Motherhood Construction Based on Personal Experiences and Sociocultural Background

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If the relationship of mother and child after birth has already attracted researchers for a long time, now knowledge in different fields (e.g. neurobiology) increasingly stress on the importance to understand the interaction between a pregnant woman and her fetus. Source:

Human mothering has long been considered primarily a mental phenomenon, thus the concept of motherhood has traditionally been researched from the standpoint of mental processes.  Moreover, pregnancy has traditionally been studied separately from motherhood. Therefore, women’s subjective experiences related to pregnancy physiology and fetal development has remained rather in the background.

Lecturer of Tallinn University, Kristiina Uriko, said that in recent years, the individual-specific approach has come into focus and it makes it possible to take individual characteristics into account, as well as regular processes that are associated with the birth of a child. She has been researching the topic for years and recently two of her publications about transition to motherhood were published[1].

“My research is based on the view that women are the most specific representatives of sociocultural construction of motherhood. Thus, as the women present the most detailed concept of “motherhood”, it is only in early ontogeny–during pregnancy and the first year of life–that we can observe the emergence of that new level of meaningfulness of myself-as-mother. If the relationship of mother and child after birth has already attracted researchers for a long time, now knowledge in different fields (e.g. neurobiology) increasingly stress on the importance to understand the interaction between pregnant woman and her fetus”, she explained.

Physiological and Mental Process

Uriko’s research results show that the creation of intrapersonal meaning system takes place in an interaction with the sociocultural environment and consists of a controversial process. “It means that the formation of the intrapersonal culture takes place in a situation when, on one side, a person tries to maintain stability, and on the other side, adapt both physiological changes and answer requirements submitted by the environment” Uriko explained, and added that the form of intrapersonal formation of motherhood is based on physiology, but the content is largely based on a culture. Thus, the biological realm is combined with social and cultural implications.

“Unlike the traditional position, it can be said that formation of motherhood can not be treated as a purely mental process because the women also experience physical changes related to pregnancy physiology and fetal development”, she noted. “Throughout the pregnancy, a woman integrates her experiences to an existing personal meaning system”.

Thereby, one important factor is a woman’s cognitive and emotional capacity to give sense to her relationship with her unborn child, Uriko mentioned. “The formation of the maternal bond is a complex interdisciplinary phenomenon where the body, physiological processes, and sociocultural constructions are deeply intertwined. Movements of the fetus is not only information about the health condition of the unborn child, as a future mother can interpret these as communication”, she used as an example. Therefore, during the development, somatic dimension expands to psychological and the initial biosocial interaction is transformed to social.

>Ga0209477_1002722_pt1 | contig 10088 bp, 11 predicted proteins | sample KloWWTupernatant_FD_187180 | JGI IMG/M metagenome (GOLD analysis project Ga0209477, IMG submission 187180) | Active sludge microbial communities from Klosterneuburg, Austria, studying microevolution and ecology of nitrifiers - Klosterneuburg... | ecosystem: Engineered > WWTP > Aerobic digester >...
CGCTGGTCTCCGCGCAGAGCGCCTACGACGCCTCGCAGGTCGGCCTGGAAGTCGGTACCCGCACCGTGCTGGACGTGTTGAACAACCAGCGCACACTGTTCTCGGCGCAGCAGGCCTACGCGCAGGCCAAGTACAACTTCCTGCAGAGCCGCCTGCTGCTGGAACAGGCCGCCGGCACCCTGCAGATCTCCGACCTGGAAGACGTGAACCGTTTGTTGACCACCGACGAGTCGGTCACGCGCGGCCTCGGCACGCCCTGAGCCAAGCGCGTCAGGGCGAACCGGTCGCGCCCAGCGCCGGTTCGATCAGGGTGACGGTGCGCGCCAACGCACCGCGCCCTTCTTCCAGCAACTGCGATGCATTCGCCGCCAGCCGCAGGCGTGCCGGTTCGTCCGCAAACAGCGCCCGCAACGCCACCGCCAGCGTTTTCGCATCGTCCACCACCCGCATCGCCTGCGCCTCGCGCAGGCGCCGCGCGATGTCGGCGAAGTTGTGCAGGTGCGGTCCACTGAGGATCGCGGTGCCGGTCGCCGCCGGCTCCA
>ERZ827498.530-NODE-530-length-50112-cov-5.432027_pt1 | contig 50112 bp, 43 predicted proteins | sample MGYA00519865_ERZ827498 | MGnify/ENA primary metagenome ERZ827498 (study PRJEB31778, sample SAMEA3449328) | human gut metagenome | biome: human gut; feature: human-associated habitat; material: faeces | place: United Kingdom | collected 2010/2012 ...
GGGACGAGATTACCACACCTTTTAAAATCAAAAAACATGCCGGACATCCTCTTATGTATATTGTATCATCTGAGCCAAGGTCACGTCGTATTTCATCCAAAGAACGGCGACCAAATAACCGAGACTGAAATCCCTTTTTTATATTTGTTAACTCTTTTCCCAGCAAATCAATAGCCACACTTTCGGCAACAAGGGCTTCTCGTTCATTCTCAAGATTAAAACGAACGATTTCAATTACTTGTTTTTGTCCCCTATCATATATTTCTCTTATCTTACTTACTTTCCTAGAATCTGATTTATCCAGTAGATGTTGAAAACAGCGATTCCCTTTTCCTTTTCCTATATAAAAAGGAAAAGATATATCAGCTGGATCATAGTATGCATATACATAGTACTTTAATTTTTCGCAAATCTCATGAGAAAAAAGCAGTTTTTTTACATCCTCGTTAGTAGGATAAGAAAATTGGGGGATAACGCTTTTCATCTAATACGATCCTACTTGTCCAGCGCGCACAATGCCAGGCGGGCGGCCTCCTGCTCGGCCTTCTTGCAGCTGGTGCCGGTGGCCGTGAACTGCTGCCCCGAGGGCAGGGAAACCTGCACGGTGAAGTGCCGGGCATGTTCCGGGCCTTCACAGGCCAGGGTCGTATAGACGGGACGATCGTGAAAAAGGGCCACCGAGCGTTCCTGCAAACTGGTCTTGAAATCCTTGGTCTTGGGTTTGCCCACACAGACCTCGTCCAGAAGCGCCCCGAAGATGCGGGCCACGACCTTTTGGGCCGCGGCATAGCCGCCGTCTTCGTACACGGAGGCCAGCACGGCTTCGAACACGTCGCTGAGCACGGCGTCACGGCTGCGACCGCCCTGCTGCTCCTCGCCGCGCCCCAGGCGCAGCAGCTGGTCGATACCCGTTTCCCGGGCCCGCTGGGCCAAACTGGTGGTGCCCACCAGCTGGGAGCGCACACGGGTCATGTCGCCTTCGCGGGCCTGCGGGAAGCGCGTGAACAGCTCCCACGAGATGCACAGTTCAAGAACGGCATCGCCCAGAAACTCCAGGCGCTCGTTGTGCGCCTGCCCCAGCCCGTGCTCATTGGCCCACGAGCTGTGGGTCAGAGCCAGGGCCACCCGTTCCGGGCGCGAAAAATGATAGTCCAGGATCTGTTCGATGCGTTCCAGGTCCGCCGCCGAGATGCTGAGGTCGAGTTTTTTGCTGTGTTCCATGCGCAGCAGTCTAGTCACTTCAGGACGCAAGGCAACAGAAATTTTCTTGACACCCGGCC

Uriko concluded that the intrapersonal formation of motherhood culture could be understood as a process where constructing new meanings and integrating these for managing everyday life takes place. A sociocultural background system creates a reference system and every future mother who guides and evaluates her personal development and chooses her behavior is based on it.

Important to Take Different Situations into Account

The health and well-being of a child in an early stage of development depends largely on a mother’s choice of behavior. These choices are based on the intrapersonal meaning system of a woman – it means how she defines herself in a relationship with the child, Uriko explained.

Uriko did not only interview women, but also their men. Uriko noted that the results of her research reflect that as a woman is figuratively closer to the unborn child than a man, she also affects the parental formation of the future father.

“Furthermore, as the formation of parents is a bit different, it is good to consider it when interfering. So, this is one aspect medicine workers and psychologists should take into account in their work”, she stated.

What Uriko also mentioned is that becoming a mother starts with the first awareness of pregnancy, but the construction of motherhood is a lifelong process in an ontogenetical trajectory, and it requires continuous reformulation in the sociocultural sphere.

To sum up, Uriko said that as the postnatal development is based on the prenatal time, then research in this field is fully justified, and she plans to continue to work on these topics.

[1]Uriko, K. (2018). Dialogical Self and Changing Body during the Transition to Motherhood. Journal of Constructivist Psychology, 1−15.10.1080/10720537.2018.1472048.

Uriko,K. (2018). Semiotic Regulation in the Construction of Maternal Bond: From Body Experience to the Semiotic Field. Integrative Psychological and Behavioral Science, 1−14.10.1007/s12124-018-9453-7

Written by Marii Kangur, Estonian Public Broadcasting radionews reporter

This article was funded by the European Regional Development Fund through Estonian Research Council.

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